It was 1994 when Deborah Kapchan began work on an anthology of contemporary Moroccan poetry. She was on a Fulbright fellowship, studying Moroccan verbal art and performance when, one night, she found herself at a zajal performance that featured the poets Ahmed Lemsyeh and Driss Mesnaoui.
“I was enrapt,” Kapchan said over an email conversation. “They both introduced me to this genre of poetry as well as the movement to write literature in Moroccan Arabic (Darija) which, at that time, was in full efflorescence.”
What followed was more than a quarter century of reading, listening to, and translating Moroccan poetry. The result is Poetic Justice, a new anthology that brings together work by more than 80 Moroccan poets. It is by far the most comprehensive collection of Moroccan poetry in English, an excellent companion to Abdellatif Laâbi’s Anthologie de la Poésie Marocaine de l’Indépendance à Nos Jours (Anthology of Moroccan Poetry from Independence to Today), which appeared in French in 2005.
Kapchan’s collection brings together a rich and varied tapestry of Morocco’s many poetry traditions, addressing themes as various as desire, political prisons, and spirituality. The introduction begins by quoting the prolific zajal poet Driss Mesnaoui: “Our business is to count the stars, star by star / to chew the wind’s haughty arrogance / and watch the clouds for when they’ll throw us a handful.”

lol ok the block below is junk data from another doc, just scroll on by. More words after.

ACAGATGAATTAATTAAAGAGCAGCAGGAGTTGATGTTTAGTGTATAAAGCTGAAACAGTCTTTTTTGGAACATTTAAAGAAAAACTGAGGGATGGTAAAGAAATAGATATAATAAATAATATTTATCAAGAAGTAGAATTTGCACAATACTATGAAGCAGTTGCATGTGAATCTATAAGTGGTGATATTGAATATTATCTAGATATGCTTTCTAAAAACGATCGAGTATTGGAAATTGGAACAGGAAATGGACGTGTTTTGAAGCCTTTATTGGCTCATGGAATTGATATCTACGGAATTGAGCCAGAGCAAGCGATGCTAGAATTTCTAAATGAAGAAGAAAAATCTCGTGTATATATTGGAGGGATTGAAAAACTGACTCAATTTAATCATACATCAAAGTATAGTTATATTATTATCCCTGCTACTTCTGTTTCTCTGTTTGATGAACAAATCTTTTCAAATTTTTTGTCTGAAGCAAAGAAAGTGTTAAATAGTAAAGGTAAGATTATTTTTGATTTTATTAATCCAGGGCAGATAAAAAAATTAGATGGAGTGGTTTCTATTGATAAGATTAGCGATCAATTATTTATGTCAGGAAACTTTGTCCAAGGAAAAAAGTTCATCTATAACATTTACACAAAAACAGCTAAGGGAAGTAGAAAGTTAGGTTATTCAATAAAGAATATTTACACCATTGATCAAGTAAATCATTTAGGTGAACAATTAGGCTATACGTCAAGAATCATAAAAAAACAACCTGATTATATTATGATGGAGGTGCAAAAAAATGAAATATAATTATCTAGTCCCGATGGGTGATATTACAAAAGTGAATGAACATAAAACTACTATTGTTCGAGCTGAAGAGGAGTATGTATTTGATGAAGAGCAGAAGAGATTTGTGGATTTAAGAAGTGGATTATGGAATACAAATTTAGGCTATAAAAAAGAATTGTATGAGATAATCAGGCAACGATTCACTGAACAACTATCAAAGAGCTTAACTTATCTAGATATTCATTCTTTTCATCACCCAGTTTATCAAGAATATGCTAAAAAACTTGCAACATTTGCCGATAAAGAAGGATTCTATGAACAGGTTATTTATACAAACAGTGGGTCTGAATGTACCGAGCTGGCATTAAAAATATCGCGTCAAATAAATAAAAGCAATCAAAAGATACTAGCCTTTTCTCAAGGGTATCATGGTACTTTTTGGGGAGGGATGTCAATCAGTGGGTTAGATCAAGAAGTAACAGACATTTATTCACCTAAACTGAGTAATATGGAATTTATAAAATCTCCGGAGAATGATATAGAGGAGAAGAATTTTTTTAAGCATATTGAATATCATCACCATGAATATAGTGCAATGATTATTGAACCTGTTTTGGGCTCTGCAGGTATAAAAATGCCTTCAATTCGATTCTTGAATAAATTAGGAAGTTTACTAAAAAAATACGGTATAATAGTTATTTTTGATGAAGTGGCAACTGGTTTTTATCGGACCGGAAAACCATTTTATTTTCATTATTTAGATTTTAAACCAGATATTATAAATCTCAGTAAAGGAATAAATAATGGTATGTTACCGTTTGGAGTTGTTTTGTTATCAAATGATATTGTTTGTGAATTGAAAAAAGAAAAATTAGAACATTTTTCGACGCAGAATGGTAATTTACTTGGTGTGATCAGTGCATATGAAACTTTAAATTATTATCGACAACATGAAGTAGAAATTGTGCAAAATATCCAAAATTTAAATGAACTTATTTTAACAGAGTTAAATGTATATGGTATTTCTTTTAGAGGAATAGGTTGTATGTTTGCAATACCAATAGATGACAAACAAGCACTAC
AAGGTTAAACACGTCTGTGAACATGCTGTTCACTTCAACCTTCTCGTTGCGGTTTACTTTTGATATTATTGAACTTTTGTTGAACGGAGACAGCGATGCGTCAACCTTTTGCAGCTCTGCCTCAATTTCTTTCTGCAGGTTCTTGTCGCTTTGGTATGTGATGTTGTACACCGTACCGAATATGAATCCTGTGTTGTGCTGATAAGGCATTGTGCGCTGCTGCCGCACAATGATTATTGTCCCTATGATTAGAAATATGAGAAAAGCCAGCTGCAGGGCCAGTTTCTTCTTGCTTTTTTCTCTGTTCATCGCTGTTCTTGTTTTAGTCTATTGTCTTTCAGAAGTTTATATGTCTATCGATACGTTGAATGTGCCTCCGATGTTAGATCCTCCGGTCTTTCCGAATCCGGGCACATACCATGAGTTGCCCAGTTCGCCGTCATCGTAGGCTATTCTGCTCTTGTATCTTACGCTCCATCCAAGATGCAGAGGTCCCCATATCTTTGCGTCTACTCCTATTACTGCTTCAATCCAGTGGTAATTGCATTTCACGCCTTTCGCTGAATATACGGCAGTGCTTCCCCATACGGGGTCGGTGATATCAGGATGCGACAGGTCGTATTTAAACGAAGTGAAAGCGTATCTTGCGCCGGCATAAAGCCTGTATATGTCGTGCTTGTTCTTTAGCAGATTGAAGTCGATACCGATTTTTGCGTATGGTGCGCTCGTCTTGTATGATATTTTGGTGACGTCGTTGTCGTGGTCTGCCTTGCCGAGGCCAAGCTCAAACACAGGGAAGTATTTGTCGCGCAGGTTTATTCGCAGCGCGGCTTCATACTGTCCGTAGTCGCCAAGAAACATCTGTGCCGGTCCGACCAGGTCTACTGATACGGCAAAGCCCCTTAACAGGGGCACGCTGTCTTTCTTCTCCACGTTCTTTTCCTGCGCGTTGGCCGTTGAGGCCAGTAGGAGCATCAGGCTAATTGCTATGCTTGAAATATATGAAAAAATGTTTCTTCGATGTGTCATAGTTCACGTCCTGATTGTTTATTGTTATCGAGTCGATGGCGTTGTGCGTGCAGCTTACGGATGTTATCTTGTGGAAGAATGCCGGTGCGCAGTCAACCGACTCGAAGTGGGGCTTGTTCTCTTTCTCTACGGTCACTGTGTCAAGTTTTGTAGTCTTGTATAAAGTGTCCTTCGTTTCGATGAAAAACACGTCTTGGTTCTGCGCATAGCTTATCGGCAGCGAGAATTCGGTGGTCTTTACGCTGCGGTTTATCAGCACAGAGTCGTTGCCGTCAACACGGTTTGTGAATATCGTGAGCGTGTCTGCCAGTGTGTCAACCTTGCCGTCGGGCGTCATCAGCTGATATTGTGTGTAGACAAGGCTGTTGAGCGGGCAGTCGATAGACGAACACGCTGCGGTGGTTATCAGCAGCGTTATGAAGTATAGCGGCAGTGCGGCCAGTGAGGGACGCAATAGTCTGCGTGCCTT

But while Mesnaoui begins by patiently counting stars, he ends with a call to action: “and time, never will its letters fall between our hands / until we write what we are.”
The collection writes down a vision of a complex, multi-lingual Moroccan poetry. With help from Driss Marjane, and bridge translations for the poetry in local North African languages, Kapchan assembled hundreds of poems written in Darija, Modern Standard Arabic, French, and Tamazight. (See a pair of related articles, “A Battle Flares Up in Morocco’s Language Wars” and “The Berber Language: Officially Recognized, Unofficially Marginalized?”)
From Trickles to Abundance
Moroccan literature, Brahim el Guabli wrote in 2016, has had a marginal place in the recent Arabic canon. This, he said, “carries over into the translators’ selection and anthologizing decisions.” Until the last decade, relatively little Moroccan poetry had appeared in English translation.
As Kapchan notes in her introduction to Poetic Justice, only one Moroccan poet appears in Salma Jayyusi’s influential anthology Modern Arabic Poetry, and there are only a handful in Issa Boulatta’s Modern Arab Poets 1950-1975. No Moroccan poets were included in the Everyman Library collection Arabic Poems.
Slowly, this has begun to change. Pierre Joris and Habib Tengour’s Poems for the Millennium anthology includes a long section on Moroccan poetry. In the last decade, several collections by Moroccan poets have been published in English translation: by Laâbi, Rachida Madani, Ahmed Bouanani, Mohammed Khaïr-Eddine, Hassan Najmi, and Mohamed Hmoudane.